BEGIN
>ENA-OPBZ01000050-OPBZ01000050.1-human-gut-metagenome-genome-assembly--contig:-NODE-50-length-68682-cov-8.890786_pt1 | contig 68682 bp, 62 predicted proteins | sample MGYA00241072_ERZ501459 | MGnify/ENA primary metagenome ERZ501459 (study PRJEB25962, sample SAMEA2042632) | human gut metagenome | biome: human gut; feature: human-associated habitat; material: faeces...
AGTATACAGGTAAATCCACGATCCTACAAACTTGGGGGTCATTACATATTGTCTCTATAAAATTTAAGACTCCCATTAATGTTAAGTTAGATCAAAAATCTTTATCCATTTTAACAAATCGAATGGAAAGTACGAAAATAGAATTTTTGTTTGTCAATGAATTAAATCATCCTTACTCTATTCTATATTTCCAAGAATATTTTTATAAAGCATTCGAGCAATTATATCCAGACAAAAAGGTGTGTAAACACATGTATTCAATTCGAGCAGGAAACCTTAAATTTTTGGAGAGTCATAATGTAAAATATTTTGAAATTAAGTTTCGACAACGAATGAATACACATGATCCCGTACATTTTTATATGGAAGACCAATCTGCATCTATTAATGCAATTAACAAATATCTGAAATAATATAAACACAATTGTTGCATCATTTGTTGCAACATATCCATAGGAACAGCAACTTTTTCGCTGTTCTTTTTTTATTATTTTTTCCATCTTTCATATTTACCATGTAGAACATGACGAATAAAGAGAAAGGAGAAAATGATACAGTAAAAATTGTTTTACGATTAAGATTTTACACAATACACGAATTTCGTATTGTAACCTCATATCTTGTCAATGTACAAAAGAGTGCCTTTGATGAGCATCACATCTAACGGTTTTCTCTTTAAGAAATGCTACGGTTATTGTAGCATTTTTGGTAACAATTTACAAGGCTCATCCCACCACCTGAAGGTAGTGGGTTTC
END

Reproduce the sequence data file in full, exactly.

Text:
>ENA-OPBZ01000050-OPBZ01000050.1-human-gut-metagenome-genome-assembly--contig:-NODE-50-length-68682-cov-8.890786_pt1 | contig 68682 bp, 62 predicted proteins | sample MGYA00241072_ERZ501459 | MGnify/ENA primary metagenome ERZ501459 (study PRJEB25962, sample SAMEA2042632) | human gut metagenome | biome: human gut; feature: human-associated habitat; material: faeces...
AGTATACAGGTAAATCCACGATCCTACAAACTTGGGGGTCATTACATATTGTCTCTATAAAATTTAAGACTCCCATTAATGTTAAGTTAGATCAAAAATCTTTATCCATTTTAACAAATCGAATGGAAAGTACGAAAATAGAATTTTTGTTTGTCAATGAATTAAATCATCCTTACTCTATTCTATATTTCCAAGAATATTTTTATAAAGCATTCGAGCAATTATATCCAGACAAAAAGGTGTGTAAACACATGTATTCAATTCGAGCAGGAAACCTTAAATTTTTGGAGAGTCATAATGTAAAATATTTTGAAATTAAGTTTCGACAACGAATGAATACACATGATCCCGTACATTTTTATATGGAAGACCAATCTGCATCTATTAATGCAATTAACAAATATCTGAAATAATATAAACACAATTGTTGCATCATTTGTTGCAACATATCCATAGGAACAGCAACTTTTTCGCTGTTCTTTTTTTATTATTTTTTCCATCTTTCATATTTACCATGTAGAACATGACGAATAAAGAGAAAGGAGAAAATGATACAGTAAAAATTGTTTTACGATTAAGATTTTACACAATACACGAATTTCGTATTGTAACCTCATATCTTGTCAATGTACAAAAGAGTGCCTTTGATGAGCATCACATCTAACGGTTTTCTCTTTAAGAAATGCTACGGTTATTGTAGCATTTTTGGTAACAATTTACAAGGCTCATCCCACCACCTGAAGGTAGTGGGTTTC